As reported at the 2017 American Society of Hematology (ASH) Meeting & Exposition and in The New England Journal of Medicine by Sattva S. Neelapu, MD, of The University of Texas MD Anderson Cancer Center, and colleagues, a phase II trial has shown high activity of autologous anti-CD19 chimeric antigen receptor (CAR) T-cell therapy with axicabtagene ciloleucel (Yescarta) in patients with refractory large B-cell lymphoma after conventional therapy failure.1 The findings from this study supported the October 2017 approval of axicabtagene ciloleucel in this setting.
In this multicenter, phase II trial, 111 patients with diffuse large B-cell lymphoma, primary mediastinal B-cell lymphoma, or transformed follicular lymphoma who had refractory disease despite recommended prior therapy received treatment starting from November 2015 to September 2016 at 21 sites in the United States and 1 site in Israel. After leukapheresis and axicabtagene ciloleucel manufacturing, patients received fixed low-dose conditioning chemotherapy consisting of fludarabine at 30 mg/m2/d and cyclophosphamide at 500 mg/m2/d on days −5, −4, and −3 before administration of a single intravenous infusion of axicabtagene ciloleucel at a target dose of 2 × 106 CAR T cells/kg on day 0. The primary endpoint was the rate of objective response.
Patients with refractory large B-cell lymphoma who received CAR T-cell therapy with axicabtagene ciloleucel had high levels of durable response....— Sattva S. Neelapu, MD, and colleagues
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Among the 111 patients who were enrolled, axicabtagene ciloleucel was successfully manufactured for 110 (99%) and administered to 101 (91%). A total of 77 patients with diffuse large B-cell lymphoma and 24 patients with primary mediastinal B-cell lymphoma or transformed follicular lymphoma received axicabtagene ciloleucel. The median age of treated patients was 58 years (range = 23–76 years), 85% had stage III or IV disease, 77% had disease resistant to second-line or later therapies, 21% had relapse after transplantation, 69% had received at least 3 previous therapies, and 26% had a history of primary refractory disease.
Outcomes in Primary and Updated Analyses
The date of data cutoff for the primary analysis was in January 2017, with a median follow-up of 8.7 months. The primary analysis was conducted when 92 patients could be evaluated 6 months after axicabtagene ciloleucel infusion. The objective response rate among these 92 patients was 82% (95% confidence interval [CI] = 72%–89%; P < .001 vs 20% historical control rate), with a complete response observed in 52%. Among the 101 patients who received axicabtagene ciloleucel, the objective response rate was 82%, with a complete response in 54%. The median time to response was 1.0 month. Higher CAR T-cell levels in blood were associated with response.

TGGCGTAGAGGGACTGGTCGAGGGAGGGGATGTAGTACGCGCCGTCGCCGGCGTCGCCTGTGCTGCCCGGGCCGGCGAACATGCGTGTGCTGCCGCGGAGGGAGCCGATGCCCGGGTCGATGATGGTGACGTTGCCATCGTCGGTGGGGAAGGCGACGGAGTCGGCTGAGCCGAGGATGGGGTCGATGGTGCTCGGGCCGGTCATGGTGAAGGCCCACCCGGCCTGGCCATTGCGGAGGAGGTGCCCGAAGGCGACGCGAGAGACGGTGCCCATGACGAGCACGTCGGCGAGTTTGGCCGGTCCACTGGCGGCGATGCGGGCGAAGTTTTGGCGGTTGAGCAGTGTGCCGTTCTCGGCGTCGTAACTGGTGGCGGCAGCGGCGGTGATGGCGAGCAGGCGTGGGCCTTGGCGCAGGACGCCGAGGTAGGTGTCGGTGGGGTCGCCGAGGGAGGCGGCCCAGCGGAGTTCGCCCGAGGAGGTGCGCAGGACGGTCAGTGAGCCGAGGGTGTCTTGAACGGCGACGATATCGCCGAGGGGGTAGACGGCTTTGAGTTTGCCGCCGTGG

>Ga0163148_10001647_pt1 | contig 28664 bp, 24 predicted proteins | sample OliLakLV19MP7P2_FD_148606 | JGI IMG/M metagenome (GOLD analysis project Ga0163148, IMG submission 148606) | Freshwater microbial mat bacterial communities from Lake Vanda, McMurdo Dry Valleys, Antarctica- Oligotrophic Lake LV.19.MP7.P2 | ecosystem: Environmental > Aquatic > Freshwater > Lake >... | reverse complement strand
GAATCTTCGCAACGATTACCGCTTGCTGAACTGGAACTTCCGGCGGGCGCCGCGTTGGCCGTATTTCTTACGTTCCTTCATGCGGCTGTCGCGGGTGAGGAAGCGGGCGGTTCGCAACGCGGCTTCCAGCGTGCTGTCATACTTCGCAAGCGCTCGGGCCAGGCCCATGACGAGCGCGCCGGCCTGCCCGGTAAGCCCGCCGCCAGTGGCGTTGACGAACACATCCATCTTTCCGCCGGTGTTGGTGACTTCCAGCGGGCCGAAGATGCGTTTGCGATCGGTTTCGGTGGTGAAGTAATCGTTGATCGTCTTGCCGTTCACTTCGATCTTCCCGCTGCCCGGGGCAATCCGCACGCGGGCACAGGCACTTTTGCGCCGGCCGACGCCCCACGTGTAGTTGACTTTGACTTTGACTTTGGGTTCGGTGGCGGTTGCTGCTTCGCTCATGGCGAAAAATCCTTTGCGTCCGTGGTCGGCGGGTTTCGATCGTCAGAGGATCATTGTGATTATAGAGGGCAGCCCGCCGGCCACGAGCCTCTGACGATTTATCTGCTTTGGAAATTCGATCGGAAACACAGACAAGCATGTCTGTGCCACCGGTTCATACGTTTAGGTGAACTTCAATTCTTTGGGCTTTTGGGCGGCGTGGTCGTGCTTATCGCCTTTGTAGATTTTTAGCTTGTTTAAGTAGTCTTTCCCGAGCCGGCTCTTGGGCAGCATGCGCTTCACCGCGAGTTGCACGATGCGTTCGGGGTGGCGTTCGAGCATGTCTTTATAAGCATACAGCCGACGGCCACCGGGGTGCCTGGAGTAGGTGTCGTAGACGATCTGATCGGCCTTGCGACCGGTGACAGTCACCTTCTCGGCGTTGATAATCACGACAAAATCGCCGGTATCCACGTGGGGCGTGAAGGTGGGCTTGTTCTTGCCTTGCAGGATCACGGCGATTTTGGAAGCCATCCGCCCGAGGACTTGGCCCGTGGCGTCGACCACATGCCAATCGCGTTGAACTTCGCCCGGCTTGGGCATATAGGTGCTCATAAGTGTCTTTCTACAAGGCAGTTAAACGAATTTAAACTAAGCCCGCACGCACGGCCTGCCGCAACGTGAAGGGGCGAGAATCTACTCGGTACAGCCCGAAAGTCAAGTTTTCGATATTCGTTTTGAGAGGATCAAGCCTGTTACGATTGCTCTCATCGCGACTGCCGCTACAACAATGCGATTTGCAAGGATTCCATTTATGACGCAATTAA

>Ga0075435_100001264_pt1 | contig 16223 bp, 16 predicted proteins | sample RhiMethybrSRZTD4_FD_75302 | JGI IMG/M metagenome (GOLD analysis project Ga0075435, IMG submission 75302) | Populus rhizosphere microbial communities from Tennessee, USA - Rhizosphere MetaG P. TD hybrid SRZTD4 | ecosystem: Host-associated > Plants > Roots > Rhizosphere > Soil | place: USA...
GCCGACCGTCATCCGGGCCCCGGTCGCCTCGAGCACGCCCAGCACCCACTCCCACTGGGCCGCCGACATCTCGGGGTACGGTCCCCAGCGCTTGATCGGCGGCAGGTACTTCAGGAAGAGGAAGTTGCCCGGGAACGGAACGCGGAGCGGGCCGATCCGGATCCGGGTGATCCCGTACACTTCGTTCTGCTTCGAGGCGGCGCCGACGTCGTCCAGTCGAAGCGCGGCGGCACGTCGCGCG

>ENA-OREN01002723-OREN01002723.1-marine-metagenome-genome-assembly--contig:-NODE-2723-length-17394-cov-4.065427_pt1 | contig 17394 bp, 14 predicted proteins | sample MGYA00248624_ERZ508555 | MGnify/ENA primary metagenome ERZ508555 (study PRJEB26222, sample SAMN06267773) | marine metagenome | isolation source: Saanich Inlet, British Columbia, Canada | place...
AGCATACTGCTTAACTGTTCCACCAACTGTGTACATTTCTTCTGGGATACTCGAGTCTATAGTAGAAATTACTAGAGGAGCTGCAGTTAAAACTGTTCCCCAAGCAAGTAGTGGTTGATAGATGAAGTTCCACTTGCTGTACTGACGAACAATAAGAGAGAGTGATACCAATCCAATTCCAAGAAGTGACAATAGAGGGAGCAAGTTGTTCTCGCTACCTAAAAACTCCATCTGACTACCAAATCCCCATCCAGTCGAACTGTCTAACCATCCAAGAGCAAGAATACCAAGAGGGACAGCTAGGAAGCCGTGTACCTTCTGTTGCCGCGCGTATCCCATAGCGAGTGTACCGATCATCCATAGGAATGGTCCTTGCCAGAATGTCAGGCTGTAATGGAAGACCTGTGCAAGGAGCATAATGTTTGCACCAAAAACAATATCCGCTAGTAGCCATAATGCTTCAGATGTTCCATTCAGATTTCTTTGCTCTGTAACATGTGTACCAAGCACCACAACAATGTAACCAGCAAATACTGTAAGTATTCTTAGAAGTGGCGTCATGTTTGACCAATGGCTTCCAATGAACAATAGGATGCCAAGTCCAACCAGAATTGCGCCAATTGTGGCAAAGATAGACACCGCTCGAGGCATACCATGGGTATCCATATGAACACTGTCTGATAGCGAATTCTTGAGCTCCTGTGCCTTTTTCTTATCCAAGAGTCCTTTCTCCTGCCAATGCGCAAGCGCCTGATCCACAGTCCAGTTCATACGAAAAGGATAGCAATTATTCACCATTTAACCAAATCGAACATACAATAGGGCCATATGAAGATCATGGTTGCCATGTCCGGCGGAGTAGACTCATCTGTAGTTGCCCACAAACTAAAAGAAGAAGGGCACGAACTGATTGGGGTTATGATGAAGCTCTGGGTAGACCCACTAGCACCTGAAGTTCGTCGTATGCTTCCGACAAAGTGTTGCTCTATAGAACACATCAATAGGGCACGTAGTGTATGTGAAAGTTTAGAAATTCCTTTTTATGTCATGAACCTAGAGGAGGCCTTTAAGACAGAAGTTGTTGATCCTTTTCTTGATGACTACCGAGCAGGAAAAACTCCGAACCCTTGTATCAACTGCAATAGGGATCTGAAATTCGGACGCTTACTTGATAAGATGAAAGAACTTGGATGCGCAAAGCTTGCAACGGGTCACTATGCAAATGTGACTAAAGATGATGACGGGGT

Response rates were consistent across subgroups according to age, disease stage, International Prognostic Index score, presence or absence of bulky disease, cell-of-origin subtype, and use of tocilizumab (Actemra) or glucocorticoids, as well as among 26 patients with a history of primary refractory disease (response rate = 88%) and 21 patients who had autologous stem cell transplantation (response rate = 76%).
The cutoff date for the updated analysis was in August 2017, with a median follow-up of 15.4 months. At this analysis, 42% of patients continued to have a response, with 40% continuing to have a complete response. The median duration of response was 11.1 months. The median progression-free survival was 5.8 months, with rates of 49% at 6 months, 44% at 12 months, and 41% at 15 months. The median overall survival was not reached, with rates of 78% at 6 months, 59% at 12 months, and 52% at 18 months.
At primary analysis, the most common adverse events of any grade were pyrexia (85%), neutropenia (84%), and anemia (66%). Adverse events ≥ grade 3 occurred in 95%, with the most common being neutropenia (78%), anemia (43%), thrombocytopenia (38%), febrile neutropenia (31%), decreased white blood cell count (29%), and encephalopathy (21%). Cytokine-release syndrome occurred in 94 patients (93%), including grade 1 or 2 in 81% and grade 3 or 4 in 13%. Grade ≥ 3 neurologic events occurred in 28%. Death occurred in three patients during treatment. Serious events occurred in 10 patients (including 9 infections in 8 patients) after data cutoff for the primary analysis.
Frederick L. Locke, MD
The investigators concluded: “In this multicenter study, patients with refractory large B-cell lymphoma who received CAR T-cell therapy with axicabtagene ciloleucel had high levels of durable response, with a safety profile that included myelosuppression, the cytokine-release syndrome, and neurologic events.”
Dr. Neelapu and Frederick L. Locke, MD, of H. Lee Moffitt Cancer Center and Research Institute, contributed equally to The New England Journal of Medicine article. ■
DISCLOSURE: The study was funded by Kite Pharma and the Leukemia and Lymphoma Society Therapy Acceleration Program. For full disclosures of the study authors, visit www.nejm.org.
1. Neelapu SS, Locke FL, Bartlett NL, et al: Axicabtagene ciloleucel CAR T-cell therapy in refractory large B-cell lymphoma. N Engl J Med 377:2531-2544, 2017.